The devastating wildfires that burned in Attica, home region of the Greek capital, Athens, between August 21 and 24 have subsided – but the reasons that spawned this unprecedented disaster remain very much in play.

Fortunately, the fires did not cause human casualties this time around. Exactly two years ago, a similar conflagration in the southern Greek region of the Peloponnese killed 76 people, laid waste to hundreds of  communities, and consumed an estimated 670,000 acres of forest, shrub, and farm land. In the two years between the two holocausts, however, little was done to help the areas affected and even less accomplished in terms of learning the lessons and trying to implement critical reforms.

Tragically, the incalculable disaster that has struck only miles from downtown Athens, instead of jolting state and society to battle stations, has only triggered, yet again, the familiar, well-rehearsed reactions from government, political parties, and other “social partners,” all vociferously expressing their horror and heartbreak at the irreparable loss we have suffered but, not too deep down inside, wishing all the same for the speediest possible return to “normality.” This pathetic attitude becomes even more abhorrent when one contemplates the current Greek definition of this “normality”. In Greece,

1. “normality” is a condition where laws exist, but are rarely, if ever, implemented according to the requirements that gave rise to them in the first place;
2. “normality” is a state of limbo, where lawbreakers enjoy permanent immunity, political connections, and lucrative access to resources that are generally denied to others;
3. “normality” is a state of accepting corruption as the passe-partout that accomplishes everything at minimal cost to its practitioner and maximum loss to all those who avoid it;
4. and “normality” is the guarantee of never touching anything that might upset the established “balance” or generate pressure for even symbolic change.

With the onset of the emergency, it was obvious that the authorities were, yet again, caught unawares. Firefighters weren’t dispatched in force until the fires were blasting their way through the Marathon valley -- scene of another battle which the ancient Greeks, unlike their modern counterparts, fought with teeth-grinding, grim determination and decisively won.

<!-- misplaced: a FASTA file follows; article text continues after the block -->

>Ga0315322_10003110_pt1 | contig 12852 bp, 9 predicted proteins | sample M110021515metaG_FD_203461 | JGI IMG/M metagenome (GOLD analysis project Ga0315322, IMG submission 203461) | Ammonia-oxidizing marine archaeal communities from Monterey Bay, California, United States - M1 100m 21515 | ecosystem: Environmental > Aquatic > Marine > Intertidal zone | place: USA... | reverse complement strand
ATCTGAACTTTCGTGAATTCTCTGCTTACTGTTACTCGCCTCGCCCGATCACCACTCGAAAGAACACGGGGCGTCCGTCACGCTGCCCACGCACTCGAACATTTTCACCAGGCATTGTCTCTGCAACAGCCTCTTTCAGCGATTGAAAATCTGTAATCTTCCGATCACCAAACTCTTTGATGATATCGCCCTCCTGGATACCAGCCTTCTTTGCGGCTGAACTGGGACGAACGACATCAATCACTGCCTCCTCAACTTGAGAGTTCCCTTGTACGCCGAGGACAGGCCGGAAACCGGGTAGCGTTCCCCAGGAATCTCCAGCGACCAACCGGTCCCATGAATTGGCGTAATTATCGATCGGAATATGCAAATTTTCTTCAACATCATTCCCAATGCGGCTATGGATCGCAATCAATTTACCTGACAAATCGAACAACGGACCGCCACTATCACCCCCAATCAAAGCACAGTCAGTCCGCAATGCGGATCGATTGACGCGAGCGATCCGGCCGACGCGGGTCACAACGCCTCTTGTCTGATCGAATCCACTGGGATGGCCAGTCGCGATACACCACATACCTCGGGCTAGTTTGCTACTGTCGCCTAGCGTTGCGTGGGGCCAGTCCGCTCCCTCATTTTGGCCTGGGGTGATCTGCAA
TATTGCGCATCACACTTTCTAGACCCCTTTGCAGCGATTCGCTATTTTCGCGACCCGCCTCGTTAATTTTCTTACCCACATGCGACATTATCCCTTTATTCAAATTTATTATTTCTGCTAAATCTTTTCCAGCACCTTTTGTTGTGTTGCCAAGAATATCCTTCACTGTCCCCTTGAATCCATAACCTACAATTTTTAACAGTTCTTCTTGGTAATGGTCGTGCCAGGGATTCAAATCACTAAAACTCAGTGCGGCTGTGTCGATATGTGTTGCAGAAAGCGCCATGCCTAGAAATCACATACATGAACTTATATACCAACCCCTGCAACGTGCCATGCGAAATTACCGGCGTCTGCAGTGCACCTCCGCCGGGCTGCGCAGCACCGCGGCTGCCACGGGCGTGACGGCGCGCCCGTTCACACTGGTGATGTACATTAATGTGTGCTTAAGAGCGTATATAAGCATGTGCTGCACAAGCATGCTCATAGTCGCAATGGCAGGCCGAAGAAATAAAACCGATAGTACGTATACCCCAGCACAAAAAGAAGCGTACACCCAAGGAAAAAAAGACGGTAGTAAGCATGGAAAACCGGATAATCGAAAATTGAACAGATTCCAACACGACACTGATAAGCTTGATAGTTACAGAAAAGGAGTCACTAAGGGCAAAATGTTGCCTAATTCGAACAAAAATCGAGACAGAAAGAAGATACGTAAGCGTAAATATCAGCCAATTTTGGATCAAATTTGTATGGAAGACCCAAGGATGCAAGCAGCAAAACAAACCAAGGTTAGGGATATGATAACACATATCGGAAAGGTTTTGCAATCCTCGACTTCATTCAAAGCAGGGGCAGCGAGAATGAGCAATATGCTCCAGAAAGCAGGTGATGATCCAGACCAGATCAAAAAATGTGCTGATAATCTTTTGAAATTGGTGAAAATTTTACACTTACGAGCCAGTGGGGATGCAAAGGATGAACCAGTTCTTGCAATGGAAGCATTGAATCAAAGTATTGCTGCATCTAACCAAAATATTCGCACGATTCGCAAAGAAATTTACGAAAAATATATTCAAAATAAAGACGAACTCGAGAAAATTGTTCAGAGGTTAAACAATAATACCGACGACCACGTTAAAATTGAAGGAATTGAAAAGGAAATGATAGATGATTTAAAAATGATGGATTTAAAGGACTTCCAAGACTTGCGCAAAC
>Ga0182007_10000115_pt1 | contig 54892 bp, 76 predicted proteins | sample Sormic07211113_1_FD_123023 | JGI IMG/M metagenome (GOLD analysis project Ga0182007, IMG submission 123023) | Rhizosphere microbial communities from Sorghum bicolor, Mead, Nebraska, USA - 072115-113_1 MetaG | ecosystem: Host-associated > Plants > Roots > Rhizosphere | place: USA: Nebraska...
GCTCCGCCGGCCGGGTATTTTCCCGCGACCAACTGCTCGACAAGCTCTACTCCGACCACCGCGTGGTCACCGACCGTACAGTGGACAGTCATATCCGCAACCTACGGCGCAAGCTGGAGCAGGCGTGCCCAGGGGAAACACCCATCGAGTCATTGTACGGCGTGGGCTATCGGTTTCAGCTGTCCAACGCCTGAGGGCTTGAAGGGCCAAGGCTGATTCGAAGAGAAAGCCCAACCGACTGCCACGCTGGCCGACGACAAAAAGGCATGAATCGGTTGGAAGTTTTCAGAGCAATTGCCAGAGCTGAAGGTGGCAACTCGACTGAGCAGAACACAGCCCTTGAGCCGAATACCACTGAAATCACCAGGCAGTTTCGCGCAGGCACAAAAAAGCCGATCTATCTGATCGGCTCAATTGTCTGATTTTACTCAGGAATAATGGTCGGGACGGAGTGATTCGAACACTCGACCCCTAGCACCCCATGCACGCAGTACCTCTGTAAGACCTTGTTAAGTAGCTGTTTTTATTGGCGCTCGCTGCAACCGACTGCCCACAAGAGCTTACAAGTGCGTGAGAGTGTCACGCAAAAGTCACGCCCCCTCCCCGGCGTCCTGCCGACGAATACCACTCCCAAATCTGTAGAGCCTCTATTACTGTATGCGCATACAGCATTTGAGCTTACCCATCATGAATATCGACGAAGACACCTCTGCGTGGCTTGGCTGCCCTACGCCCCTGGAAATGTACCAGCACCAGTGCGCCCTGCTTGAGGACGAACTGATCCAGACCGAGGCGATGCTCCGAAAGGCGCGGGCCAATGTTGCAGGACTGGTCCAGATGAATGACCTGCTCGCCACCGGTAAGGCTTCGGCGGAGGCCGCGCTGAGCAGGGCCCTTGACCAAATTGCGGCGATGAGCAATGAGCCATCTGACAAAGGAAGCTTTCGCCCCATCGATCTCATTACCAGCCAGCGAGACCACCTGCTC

As the blazes rapidly snaked their catastrophic path through greenery and inhabited locations, assisted by strong winds, chaos among those committed to battle the flames spiked proportionally. The details of this appalling story belong to a much lengthier exposition, but suffice it to say here that anyone who honestly believes disasters like the 2009 Attica wildfires can be tackled successfully in the manner displayed in the past 4-5 days is well on his way to a specialist’s couch. This conclusion applies most specifically to all those, in and out of government, who claim, publicly and unabashedly, that the “firefighting plan worked”.

One who is not privy to “normal” Greek conditions stands in awe before the images of the current disaster and the painful question of why the recent (and more distant) past seems to have taught nothing to those who are supposedly in charge of preparing the country against catastrophic emergencies like the one that has just befallen us. The following points, therefore, may be of some help in assisting those trying to understand what really brews in this country:

As a country with a permanent problem of forest fires, Greece has invested pitifully in building up capabilities, procuring equipment, and pursuing training doggedly: Some news reports, in the wake of the disaster, highlighted the irony of spending nearly €97 billion in arms over the last decade, when a mere €300 million would have been enough to (literally) arm Greece to the teeth against forest fires. In a similar vein, Greece went over €15 billion in the red to stage the 2004 Olympics, which left behind little concrete benefit other than a pile of super expensive, white elephant “Olympic structures,” when one twentieth of that amount would have been enough to make this country the absolute world champion in protecting its forests from the torch.